Why is the Beehive ‘radio inactive’?
Another chapter over Fukushima and fish.
Last year, a family concern was over packed fish and we wondered whether it came from questionable water sources in Asia. A fisheries importing executive assured me it wasn’t.
‘‘No, no. It’s actually processed in China – but probably netted by Russian trawlers in the northern Pacific.’’
Which didn’t allay my concerns.
A Canadian high schoolgirl got me worrying again.
Bronwyn Delacruz never imagined that her school science project would make headlines and cause me concern but that’s precisely what has happened.
Bronwyn used a $600 Geiger counter bought by her father to measure seafood bought at Alberta grocery stores for radioactive contamination.
Much of the seafood, particularly products processed in China, tested with very high radiation levels.
So is this being caused by nuclear radiation from Fukushima? Is the seafood, sourced in its wrapping to China, risking cancer and other diseases?
Bronwyn conducted her science project after the Canadian Government stopped testing imported seafood for radiation. She loves sushi but became concerned after learning how little food inspection actually takes place on some of its key ingredients.
She was shocked to discover that, in the wake of the 2011 Fukushima nuclear disaster in Japan, the Canadian Food Inspection Agency stopped testing imported foods for radiation in 2012.
She studied a variety of seafoods – particularly seaweeds – as part of an award-winning science project she will take to a national fair.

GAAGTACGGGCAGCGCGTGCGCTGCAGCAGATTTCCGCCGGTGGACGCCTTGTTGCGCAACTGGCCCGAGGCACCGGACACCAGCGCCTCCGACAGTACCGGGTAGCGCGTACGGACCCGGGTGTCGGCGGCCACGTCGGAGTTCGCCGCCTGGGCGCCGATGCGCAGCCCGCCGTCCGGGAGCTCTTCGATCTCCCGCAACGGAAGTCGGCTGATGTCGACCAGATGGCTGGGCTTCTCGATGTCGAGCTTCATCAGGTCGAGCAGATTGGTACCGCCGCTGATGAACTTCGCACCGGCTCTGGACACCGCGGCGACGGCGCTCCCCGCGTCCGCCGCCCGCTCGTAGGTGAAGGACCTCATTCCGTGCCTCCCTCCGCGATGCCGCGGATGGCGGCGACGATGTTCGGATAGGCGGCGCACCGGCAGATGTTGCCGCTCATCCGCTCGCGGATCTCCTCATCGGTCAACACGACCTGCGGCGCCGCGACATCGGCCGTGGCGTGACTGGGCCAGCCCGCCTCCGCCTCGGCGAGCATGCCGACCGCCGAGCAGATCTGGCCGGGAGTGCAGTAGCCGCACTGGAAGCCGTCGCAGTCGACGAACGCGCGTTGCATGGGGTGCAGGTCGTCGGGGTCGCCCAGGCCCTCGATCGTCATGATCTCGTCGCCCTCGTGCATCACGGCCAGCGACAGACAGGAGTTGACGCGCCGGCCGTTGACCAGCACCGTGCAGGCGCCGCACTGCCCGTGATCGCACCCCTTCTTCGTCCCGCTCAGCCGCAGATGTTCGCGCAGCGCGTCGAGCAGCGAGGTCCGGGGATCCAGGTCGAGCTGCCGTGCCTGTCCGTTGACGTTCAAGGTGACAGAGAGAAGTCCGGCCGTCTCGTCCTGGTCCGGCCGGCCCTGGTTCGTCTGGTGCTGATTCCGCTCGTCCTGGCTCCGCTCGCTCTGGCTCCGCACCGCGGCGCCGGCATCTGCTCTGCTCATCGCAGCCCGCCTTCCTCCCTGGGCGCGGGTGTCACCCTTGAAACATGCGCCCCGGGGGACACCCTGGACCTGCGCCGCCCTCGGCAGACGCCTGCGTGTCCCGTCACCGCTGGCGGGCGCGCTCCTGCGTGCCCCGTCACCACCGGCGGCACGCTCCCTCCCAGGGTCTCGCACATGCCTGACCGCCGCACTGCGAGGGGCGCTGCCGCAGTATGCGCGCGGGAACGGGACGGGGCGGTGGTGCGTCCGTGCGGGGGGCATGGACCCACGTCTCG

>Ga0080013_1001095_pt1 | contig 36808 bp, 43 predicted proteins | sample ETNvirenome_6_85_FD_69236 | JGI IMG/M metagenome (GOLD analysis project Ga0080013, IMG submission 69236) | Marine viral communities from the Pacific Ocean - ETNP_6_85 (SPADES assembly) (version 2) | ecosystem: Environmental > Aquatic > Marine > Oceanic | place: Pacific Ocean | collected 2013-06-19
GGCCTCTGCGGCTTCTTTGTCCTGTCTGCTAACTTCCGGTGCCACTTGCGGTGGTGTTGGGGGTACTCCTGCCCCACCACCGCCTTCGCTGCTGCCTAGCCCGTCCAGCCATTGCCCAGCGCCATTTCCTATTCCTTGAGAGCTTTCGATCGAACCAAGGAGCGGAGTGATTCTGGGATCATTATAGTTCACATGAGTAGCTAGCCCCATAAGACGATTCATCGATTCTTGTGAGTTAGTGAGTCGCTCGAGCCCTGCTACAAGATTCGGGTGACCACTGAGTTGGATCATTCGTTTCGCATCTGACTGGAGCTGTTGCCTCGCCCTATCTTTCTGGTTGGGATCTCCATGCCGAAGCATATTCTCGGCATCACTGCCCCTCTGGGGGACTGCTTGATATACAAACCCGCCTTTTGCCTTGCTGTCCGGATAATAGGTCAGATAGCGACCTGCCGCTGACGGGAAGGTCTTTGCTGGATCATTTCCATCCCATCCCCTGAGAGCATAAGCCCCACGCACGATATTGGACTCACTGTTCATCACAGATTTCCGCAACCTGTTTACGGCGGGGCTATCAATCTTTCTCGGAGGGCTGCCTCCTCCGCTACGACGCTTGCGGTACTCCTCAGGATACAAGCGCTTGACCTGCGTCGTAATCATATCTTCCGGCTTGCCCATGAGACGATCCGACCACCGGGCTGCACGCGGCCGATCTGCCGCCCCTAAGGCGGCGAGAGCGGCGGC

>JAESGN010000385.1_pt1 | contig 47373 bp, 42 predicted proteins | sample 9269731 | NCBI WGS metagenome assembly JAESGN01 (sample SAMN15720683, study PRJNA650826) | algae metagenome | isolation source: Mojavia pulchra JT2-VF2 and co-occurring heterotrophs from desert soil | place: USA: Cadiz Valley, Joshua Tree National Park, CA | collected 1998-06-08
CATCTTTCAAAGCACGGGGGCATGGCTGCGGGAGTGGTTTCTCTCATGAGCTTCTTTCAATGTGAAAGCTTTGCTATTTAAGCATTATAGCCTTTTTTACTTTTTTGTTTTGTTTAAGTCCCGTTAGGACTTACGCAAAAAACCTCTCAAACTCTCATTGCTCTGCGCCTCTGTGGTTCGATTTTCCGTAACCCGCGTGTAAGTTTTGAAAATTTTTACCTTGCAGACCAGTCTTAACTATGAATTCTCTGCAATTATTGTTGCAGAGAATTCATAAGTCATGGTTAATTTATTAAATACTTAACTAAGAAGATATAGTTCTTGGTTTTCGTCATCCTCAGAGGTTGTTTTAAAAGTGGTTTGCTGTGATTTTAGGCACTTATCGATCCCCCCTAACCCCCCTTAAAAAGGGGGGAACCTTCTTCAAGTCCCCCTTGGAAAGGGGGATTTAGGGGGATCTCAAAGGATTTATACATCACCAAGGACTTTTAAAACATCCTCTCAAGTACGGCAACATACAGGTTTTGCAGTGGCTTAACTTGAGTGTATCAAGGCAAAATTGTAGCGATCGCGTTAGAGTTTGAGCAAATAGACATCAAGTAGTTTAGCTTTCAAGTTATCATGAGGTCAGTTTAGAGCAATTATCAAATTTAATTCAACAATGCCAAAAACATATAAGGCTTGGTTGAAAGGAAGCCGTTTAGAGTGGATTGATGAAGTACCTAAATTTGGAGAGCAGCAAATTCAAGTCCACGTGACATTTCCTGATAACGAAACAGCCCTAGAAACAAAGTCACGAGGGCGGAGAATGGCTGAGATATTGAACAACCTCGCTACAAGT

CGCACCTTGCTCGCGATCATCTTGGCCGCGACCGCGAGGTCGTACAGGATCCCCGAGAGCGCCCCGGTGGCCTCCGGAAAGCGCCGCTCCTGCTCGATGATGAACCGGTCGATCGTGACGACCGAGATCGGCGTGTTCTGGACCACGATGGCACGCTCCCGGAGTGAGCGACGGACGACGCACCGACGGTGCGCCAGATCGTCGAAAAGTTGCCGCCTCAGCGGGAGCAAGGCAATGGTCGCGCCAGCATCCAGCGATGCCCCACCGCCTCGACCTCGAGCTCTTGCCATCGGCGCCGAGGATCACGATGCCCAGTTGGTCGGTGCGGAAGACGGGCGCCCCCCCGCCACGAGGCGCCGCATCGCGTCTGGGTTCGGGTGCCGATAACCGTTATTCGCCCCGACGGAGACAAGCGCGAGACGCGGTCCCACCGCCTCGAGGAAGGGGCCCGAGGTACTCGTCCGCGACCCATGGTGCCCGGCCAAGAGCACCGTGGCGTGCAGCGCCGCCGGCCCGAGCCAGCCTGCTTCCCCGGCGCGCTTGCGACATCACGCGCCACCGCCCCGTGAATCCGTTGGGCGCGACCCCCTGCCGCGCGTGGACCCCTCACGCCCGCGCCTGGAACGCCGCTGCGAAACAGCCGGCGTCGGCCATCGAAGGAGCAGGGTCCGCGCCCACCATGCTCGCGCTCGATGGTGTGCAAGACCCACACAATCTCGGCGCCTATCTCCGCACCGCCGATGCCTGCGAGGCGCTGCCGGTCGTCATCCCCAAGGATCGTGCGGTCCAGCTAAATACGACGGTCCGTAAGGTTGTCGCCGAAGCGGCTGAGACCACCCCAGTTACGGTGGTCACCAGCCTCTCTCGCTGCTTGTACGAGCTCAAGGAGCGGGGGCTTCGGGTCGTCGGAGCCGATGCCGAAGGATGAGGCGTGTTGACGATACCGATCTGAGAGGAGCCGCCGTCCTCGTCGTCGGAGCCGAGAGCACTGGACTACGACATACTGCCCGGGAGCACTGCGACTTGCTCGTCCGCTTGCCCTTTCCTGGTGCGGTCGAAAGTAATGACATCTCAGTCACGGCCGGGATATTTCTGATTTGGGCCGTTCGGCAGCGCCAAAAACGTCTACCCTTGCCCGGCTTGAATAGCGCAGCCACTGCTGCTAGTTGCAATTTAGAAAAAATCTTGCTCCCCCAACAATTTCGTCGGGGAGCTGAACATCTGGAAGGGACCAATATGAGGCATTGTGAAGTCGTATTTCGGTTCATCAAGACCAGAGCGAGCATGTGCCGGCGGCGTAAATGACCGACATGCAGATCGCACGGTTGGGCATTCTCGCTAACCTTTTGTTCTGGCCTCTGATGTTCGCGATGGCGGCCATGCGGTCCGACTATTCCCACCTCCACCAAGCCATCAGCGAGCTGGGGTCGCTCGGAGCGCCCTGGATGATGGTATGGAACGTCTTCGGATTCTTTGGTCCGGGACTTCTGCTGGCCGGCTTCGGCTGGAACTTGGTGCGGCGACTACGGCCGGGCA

‘‘Some kelp I found was higher than what the International Atomic Energy Agency sets as radioactive contamination which is 1450 counts over a 10-minute period. Some of my samples came up as 1700 or 1800.’’
Samples that ‘‘lit up’’ the most were products from China bought in local stores. Question: Are they from the same sources that are in Auck- land freezers – ‘‘Product of China’’, but caught in the northern Pacific? And it’s not just China. In 2012, the Vancouver Sun reported that cesium-137 was found in a very high percentage of the fish Japan was selling to Canada:
73 per cent mackerel
91 per cent of the halibut
92 per sardines
93 per cent tuna and eel
94 per cent of the cod and anchovies
100 per cent of the carp, seaweed, shark and monkfish
From a recent EcoWatch article:
‘‘Woods Hole Oceanographic Institution is an American private, non-profit research and higher education facility dedicated to the study of all aspects of marine science and engineering and to the education of marine researchers.
‘‘Scientists from the institute who have been testing waters around the reactors – as well as around the Pacific Rim – confirm the levels of Fukushima fallout,
of the especially of cesium.
‘‘The Japanese are testing off the coast of Japan and one fish recently caught off Fukushima was discovered to have 124 times the safe level of radioactive cesium.
‘‘A test in California discovered that all of 15 bluefin tuna tested were contaminated with radiation from Fukushima. Researchers say a plume of radioactive water has been moving from Fukushima toward the American west coast.’’
Are we waiting until fish glow in the dark before we set up testing what could be a potential source of radioactive cesium?
How long before New Zealand officials report on imported fish here?
Why aren’t they checking to make sure that this killer radiation is not getting into our food chain already?
Radiation testing: Must we wait for it to glow in the dark?